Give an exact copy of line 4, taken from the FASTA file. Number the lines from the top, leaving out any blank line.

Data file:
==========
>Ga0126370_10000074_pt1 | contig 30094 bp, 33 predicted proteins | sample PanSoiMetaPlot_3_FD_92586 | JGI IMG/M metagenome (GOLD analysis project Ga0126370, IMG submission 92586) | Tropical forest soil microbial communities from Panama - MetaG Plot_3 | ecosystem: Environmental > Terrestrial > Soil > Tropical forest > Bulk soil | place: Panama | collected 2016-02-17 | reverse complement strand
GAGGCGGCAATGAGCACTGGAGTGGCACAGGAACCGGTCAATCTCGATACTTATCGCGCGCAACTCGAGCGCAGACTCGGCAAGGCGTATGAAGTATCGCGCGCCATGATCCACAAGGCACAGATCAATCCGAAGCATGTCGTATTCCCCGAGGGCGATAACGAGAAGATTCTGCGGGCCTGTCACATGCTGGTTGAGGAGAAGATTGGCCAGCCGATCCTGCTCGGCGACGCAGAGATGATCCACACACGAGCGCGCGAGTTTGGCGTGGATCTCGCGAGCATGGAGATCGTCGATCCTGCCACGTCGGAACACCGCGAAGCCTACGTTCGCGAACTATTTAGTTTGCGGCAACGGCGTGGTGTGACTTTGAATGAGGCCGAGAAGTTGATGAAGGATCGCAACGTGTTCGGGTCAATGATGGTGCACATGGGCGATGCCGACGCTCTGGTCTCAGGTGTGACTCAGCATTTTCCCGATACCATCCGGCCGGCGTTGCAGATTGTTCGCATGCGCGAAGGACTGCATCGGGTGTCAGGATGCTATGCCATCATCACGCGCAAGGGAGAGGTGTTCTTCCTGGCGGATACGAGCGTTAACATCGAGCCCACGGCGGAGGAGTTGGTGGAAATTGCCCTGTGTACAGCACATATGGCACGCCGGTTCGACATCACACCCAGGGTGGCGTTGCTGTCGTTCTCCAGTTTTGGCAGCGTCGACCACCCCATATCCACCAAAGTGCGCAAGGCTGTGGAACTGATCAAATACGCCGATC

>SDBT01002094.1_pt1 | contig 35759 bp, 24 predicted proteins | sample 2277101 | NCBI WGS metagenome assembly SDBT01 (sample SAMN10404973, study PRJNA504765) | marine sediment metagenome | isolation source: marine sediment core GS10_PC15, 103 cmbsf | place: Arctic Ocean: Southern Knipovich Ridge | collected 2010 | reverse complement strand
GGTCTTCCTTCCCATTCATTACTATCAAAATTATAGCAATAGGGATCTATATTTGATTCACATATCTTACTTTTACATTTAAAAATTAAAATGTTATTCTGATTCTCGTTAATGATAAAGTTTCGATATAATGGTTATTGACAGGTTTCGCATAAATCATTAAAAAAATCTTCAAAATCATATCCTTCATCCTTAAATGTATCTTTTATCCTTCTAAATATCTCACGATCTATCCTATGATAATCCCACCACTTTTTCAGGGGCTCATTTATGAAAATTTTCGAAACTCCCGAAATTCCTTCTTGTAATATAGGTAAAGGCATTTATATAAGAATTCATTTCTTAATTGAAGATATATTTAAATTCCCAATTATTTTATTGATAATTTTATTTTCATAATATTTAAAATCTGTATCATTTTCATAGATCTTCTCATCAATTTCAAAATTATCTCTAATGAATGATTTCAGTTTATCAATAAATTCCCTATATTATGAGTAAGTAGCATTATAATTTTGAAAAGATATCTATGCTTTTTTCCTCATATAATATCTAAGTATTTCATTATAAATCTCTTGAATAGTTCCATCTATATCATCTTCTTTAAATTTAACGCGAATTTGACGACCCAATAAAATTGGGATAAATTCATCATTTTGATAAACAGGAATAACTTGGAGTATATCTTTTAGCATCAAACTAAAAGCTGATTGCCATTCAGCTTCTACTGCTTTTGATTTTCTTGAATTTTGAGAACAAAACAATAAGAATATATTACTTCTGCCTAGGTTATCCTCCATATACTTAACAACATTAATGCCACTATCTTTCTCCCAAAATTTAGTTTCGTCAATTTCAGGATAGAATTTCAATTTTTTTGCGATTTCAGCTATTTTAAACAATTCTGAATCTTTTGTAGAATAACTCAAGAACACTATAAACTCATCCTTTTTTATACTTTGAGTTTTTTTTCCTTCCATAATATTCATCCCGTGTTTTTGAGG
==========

GGTCTTCCTTCCCATTCATTACTATCAAAATTATAGCAATAGGGATCTATATTTGATTCACATATCTTACTTTTACATTTAAAAATTAAAATGTTATTCTGATTCTCGTTAATGATAAAGTTTCGATATAATGGTTATTGACAGGTTTCGCATAAATCATTAAAAAAATCTTCAAAATCATATCCTTCATCCTTAAATGTATCTTTTATCCTTCTAAATATCTCACGATCTATCCTATGATAATCCCACCACTTTTTCAGGGGCTCATTTATGAAAATTTTCGAAACTCCCGAAATTCCTTCTTGTAATATAGGTAAAGGCATTTATATAAGAATTCATTTCTTAATTGAAGATATATTTAAATTCCCAATTATTTTATTGATAATTTTATTTTCATAATATTTAAAATCTGTATCATTTTCATAGATCTTCTCATCAATTTCAAAATTATCTCTAATGAATGATTTCAGTTTATCAATAAATTCCCTATATTATGAGTAAGTAGCATTATAATTTTGAAAAGATATCTATGCTTTTTTCCTCATATAATATCTAAGTATTTCATTATAAATCTCTTGAATAGTTCCATCTATATCATCTTCTTTAAATTTAACGCGAATTTGACGACCCAATAAAATTGGGATAAATTCATCATTTTGATAAACAGGAATAACTTGGAGTATATCTTTTAGCATCAAACTAAAAGCTGATTGCCATTCAGCTTCTACTGCTTTTGATTTTCTTGAATTTTGAGAACAAAACAATAAGAATATATTACTTCTGCCTAGGTTATCCTCCATATACTTAACAACATTAATGCCACTATCTTTCTCCCAAAATTTAGTTTCGTCAATTTCAGGATAGAATTTCAATTTTTTTGCGATTTCAGCTATTTTAAACAATTCTGAATCTTTTGTAGAATAACTCAAGAACACTATAAACTCATCCTTTTTTATACTTTGAGTTTTTTTTCCTTCCATAATATTCATCCCGTGTTTTTGAGG